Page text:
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My daughter has been disrupting my well-planned life since her early, unexpected arrival

My daughter has been disrupting my well-planned life since her early, unexpected arrival

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Ever since I was a child, time management has never been my goal. I’ve always wanted to conquer time through organization, efficiency and multitasking.

So naturally, the universe decided to give me a child who has been shattering my well-laid plans and disrupting my “just so” life since the very moment she arrived.

My first child, a daughter, was due on May 9, 2020.

She decided she had other plans.

Ashley Strehle Hartman (mug)

Ashley Strehle Hartman is a freelance writer and author who has worked in journalism, public relations and advertising. She and her husband have one daughter.

I’d had a great pregnancy. I combated the little morning sickness I had with only ginger ale and saltines. The migraines I’d had before pregnancy were gone and even more blissfully, the hip pain I’d been dealing with for five years — even after a surgery to repair the joint — disappeared while I was pregnant.

I felt good until my husband and I were about halfway through our daily walk on April 7, 2020.

“I feel weird,” I told my husband as I made him stop walking so I could lean on him while I rubbed my lower back and hips. I remember saying that I’d had it good so far, but if this was what my third trimester was going to be like, I wasn’t looking forward to it.

Turns out, I didn’t need to worry about it.

Later that night, I gave birth to our daughter — 15 minutes after I’d arrived at the hospital.

This happened for two reasons: because my daughter does not stick to my plans and because I hadn’t realized I was in labor.

Being the type-A person I am, my husband and I had attended all the new parent classes at our local hospital. We’d done the labor and delivery classes, the advanced breathing classes, the breastfeeding classes and the CPR classes. I’d also read the books. I’d filled our copy of “What to Expect When You’re Expecting” with highlights, underlining and Post-It notes.

I’d done the research, but my labor wasn’t matching what I’d read about. I had pain in my hips, but I’d had pain in my hips on and off for five years. The intensity of the pain was pretty bad, but again, it wasn’t anything I hadn’t experienced before. Ditto for the back pain, which I’d often had in combination with the hip pain.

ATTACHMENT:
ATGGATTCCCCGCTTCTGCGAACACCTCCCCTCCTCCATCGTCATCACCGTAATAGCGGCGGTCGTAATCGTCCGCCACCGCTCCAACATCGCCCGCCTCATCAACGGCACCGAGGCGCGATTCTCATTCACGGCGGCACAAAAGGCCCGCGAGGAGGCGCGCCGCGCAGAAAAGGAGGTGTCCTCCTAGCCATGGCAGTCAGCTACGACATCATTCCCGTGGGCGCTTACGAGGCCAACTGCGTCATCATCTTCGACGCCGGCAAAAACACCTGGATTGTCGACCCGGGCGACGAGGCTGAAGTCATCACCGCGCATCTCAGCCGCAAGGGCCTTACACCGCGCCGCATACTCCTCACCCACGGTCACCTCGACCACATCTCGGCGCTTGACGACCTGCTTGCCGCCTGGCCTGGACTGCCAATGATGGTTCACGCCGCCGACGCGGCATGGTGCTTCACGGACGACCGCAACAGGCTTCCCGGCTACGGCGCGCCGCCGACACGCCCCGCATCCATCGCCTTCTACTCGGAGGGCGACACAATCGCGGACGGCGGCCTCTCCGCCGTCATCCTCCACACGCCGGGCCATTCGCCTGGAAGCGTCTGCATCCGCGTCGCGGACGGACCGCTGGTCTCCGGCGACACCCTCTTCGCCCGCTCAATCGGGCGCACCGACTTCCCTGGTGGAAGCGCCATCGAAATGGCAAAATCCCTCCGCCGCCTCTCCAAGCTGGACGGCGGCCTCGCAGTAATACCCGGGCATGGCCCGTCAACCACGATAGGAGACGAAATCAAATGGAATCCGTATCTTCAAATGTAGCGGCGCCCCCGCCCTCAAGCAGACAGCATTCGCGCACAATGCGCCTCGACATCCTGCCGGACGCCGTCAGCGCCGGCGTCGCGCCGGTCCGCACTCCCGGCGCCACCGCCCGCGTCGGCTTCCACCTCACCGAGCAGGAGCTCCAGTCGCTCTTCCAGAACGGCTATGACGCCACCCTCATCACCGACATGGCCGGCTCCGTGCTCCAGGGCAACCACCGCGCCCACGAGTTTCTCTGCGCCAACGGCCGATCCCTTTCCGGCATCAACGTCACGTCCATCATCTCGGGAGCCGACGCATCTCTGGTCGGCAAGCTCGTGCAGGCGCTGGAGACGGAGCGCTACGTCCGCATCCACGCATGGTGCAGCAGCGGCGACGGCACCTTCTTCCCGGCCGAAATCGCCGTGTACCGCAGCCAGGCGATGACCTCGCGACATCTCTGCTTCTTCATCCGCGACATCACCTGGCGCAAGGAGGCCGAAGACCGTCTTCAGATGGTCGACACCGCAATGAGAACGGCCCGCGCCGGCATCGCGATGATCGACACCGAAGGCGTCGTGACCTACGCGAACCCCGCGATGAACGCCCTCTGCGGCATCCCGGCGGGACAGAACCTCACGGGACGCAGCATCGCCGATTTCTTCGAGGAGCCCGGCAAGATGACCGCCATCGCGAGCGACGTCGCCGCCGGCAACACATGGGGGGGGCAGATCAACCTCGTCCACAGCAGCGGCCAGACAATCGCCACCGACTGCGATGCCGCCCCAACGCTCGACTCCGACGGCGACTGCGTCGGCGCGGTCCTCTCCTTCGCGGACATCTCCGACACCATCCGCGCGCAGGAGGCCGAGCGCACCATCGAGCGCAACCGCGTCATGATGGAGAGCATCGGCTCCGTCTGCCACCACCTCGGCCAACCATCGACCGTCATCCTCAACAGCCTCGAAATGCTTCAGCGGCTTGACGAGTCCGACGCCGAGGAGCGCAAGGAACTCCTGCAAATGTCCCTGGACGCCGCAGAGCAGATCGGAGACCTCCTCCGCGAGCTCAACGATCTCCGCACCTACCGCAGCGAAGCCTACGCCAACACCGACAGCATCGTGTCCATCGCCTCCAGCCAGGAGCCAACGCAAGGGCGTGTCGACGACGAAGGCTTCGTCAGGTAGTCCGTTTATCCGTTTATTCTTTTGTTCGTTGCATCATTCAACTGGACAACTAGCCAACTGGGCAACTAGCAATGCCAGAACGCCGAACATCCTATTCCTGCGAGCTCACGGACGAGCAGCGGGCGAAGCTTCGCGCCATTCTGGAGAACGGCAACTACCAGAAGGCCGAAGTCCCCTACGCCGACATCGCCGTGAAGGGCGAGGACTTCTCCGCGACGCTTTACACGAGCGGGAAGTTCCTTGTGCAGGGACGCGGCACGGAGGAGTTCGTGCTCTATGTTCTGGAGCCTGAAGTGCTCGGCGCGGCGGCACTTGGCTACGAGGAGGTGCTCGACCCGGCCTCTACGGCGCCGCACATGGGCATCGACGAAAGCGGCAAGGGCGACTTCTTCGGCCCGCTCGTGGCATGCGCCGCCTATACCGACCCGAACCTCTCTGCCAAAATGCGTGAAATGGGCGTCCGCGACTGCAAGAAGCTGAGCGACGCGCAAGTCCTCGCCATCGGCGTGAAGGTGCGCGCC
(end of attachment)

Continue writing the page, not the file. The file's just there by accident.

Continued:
The pain wasn’t becoming more intense or regular like I heard contractions would. The pain just came and went in waves while I ate sugar cookies and attempted, unsuccessfully, to watch “Avengers: Age of Ultron” on Netflix because I had to keep getting up and walking around. I took more warm showers than I could count to deal with the pain. But again, it wasn’t something I hadn’t dealt with before and it was five weeks before my due date.

Still, I’m a responsible parent-to-be, so I called my OB-GYN’s on-call doctor line around midnight when the pain wasn’t getting better. The doctor who answered wasn’t mine. She asked if I was a first-time mom and essentially told me to try to go to bed or go to the hospital “If I felt I needed to.”

I got the message; I’d essentially been diagnosed a chill pill.

I spent the next three hours trying to go to bed, being uncomfortable in bed and then pacing around my house until about 3:30 a.m. when I demanded my husband take me to the hospital, like now, please.

I’d already packed the hospital bag. Because of course I’d already packed the hospital bag.

When we got to the hospital, it was nearly abandoned since this was the early days of COVID-19 when most people were still avoiding hospitals. Stupidly, my husband and I had parked in the garage instead of dropping me off at the door and as I made the long trek into the building, it became very clear to me that this was not just hip pain.

We did the required COVID-19 screening at the entrance, made the even longer trek to the elevators that led to the labor and delivery floor, and I got checked into my room. I’d put on the hospital gown but was unable to tie it closed before I laid down on the bed and announced the baby was coming NOW.

Though the labor and delivery nurses initially thought I was mistaken (after all, I’d just checked in), they quickly called for the on-call doctor who was sleeping downstairs. Less than five minutes later, he essentially just caught my daughter after she arrived after only one push.

Throughout her eight days in the NICU, the doctors ran all of the applicable tests on her and me. They could find no reason why she had arrived early. Neither one of us had an infection. I’d had no complications. All of my prenatal visits had been normal. There had been no warning.

Over and over, medical professionals told my husband and me the very unscientific reasoning was that our daughter had “just decided” she was ready to be born, so she made it happen.

She’s still making everything happen. On her own terms. On her own time. All of the time.

And though the finicky, particular part of me always initially bristles at the interruptions of my well-thought-out plans, another part of me realizes this is exactly what I need. She is exactly what I need.

No, I don’t need to be efficient right now. No, I don’t need to multitask. No, I don’t need to fold the laundry while she plays in front of me in her infant seat. Instead, I need to put the laundry down. I need to put the list down. I need to put my plans down, get down on the floor with her and just giggle.

Because I can’t think of a better use of time than that.


Ashley Strehle Hartman is a freelance writer and author who has worked in journalism, public relations and advertising. She and her husband have one daughter.

Omaha World-Herald: Momaha

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